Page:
Editors' ChoiceBiophysics

Currents for GPCRs

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Science Signaling  18 Jan 2011:
Vol. 4, Issue 156, pp. ec20
DOI: 10.1126/scisignal.4156ec20

Neurotransmitter release at synapses is a rapid calcium-dependent, depolarization-induced exocytosis event. However, neurotransmitter release is also influenced by G protein–coupled receptors, such as the type 2 muscarinic acetylcholine receptor (M2R). M2R associates with the release machinery, and various previous studies suggested that the ligand-bound receptor exerts a tonic brake on neurotransmitter release and that the depolarization triggers a voltage-dependent change in the GPCR to alleviate this tonic inhibition. With this model in mind, Kupchik et al. used sophisticated electrophysiological techniques to monitor gating currents, currents associated with charge movement, in the M2R expressed in Xenopus oocytes and then correlated those findings with experiments in the neuromuscular junction (NMJ) of the mouse diaphragm. Flash activation of the M2R with a caged agonist (CNB-carbachol) allowed microsecond control of receptor activation and revealed that activation of the receptor immediately before depolarization inhibited excitatory postsynaptic currents (EPSCs) in wild-type mice, but not M2R-knockout mice, without affecting calcium currents. To confirm that G protein signaling was not involved, similar experiments were performed with the ligand gallamine, which is an allosteric M2R ligand that does not activate G protein signaling. Gallamine failed to stimulate a G protein effector, dose-dependently inhibited the M2R gating current in oocytes, and dose-dependently decreased EPSCs in the NMJ of wild-type mice. Flash-released CNB-carbachol only reduced EPSCs if the ligand was present before the depolarization that triggered neurotransmitter release. Using complex paradigms of prepulse stimulations that activated the gating current but did not activate calcium influx; timed release of caged CNB-carbachol; and test stimulations that caused neurotransmitter release, the authors provided support for a model in which at resting potentials the release machinery is inhibited by the M2R and depolarization induces a gating current in the M2R that alleviates this block. In wild-type mice, but not M2R-knockout mice, neurotransmitter release also occurred faster in the presence of a prepulse that stimulated the gating currents before the stimulation that triggered the EPSC. The authors propose that these gating currents allow the GPCR to rapidly contribute to neurotransmitter release without requiring signaling through G proteins.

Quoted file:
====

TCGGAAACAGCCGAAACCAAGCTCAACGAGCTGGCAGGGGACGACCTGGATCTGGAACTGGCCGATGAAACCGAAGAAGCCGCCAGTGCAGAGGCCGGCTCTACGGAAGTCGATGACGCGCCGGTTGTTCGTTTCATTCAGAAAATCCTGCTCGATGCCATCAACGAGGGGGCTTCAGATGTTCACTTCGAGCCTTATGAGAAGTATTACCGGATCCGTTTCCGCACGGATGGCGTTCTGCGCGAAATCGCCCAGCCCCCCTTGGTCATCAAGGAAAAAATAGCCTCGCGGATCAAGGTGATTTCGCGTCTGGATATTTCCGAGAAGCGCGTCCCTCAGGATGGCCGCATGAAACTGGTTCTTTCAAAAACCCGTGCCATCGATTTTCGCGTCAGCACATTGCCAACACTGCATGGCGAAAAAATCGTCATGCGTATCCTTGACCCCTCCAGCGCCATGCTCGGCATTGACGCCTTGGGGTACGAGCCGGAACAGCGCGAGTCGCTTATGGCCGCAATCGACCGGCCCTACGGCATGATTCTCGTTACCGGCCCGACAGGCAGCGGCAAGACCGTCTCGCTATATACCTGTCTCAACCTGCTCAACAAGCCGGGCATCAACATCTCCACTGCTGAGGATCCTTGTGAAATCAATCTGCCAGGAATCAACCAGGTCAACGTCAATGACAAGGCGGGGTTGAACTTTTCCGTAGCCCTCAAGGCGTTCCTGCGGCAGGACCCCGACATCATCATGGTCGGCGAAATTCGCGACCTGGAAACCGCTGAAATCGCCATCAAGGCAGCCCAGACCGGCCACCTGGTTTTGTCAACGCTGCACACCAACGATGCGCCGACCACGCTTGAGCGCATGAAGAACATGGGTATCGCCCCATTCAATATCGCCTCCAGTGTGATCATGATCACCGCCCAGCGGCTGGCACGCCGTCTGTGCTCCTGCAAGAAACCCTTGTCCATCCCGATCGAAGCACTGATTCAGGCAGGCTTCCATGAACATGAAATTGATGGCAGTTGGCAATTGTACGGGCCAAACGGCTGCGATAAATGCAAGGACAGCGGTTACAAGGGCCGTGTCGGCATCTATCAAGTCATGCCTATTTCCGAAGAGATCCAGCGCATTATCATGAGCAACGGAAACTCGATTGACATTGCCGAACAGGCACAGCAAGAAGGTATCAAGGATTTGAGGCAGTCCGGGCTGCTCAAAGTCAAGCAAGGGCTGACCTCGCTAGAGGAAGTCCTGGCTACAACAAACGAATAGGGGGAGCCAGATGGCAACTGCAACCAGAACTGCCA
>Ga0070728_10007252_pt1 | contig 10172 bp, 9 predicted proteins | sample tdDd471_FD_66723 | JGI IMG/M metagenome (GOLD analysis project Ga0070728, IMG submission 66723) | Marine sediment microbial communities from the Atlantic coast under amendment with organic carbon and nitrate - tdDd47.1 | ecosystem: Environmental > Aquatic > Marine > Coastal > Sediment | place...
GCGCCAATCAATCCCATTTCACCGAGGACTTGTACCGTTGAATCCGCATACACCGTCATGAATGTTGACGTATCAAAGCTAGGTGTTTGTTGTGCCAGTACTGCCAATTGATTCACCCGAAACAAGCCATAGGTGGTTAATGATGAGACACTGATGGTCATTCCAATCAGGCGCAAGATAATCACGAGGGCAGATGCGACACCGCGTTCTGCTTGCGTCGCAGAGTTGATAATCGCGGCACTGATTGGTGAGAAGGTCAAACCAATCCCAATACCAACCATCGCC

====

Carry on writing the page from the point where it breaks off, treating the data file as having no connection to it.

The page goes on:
Y. M. Kupchik, O. Barchad-Avitzur, J. Wess, Y. Ben-Chaim, I. Parnas, H. Parnas, A novel fast mechanism for GPCR-mediated signal transduction—Control of neurotransmitter release. J. Cell Biol. 192, 137–151 (2011). [Abstract] [Full Text]

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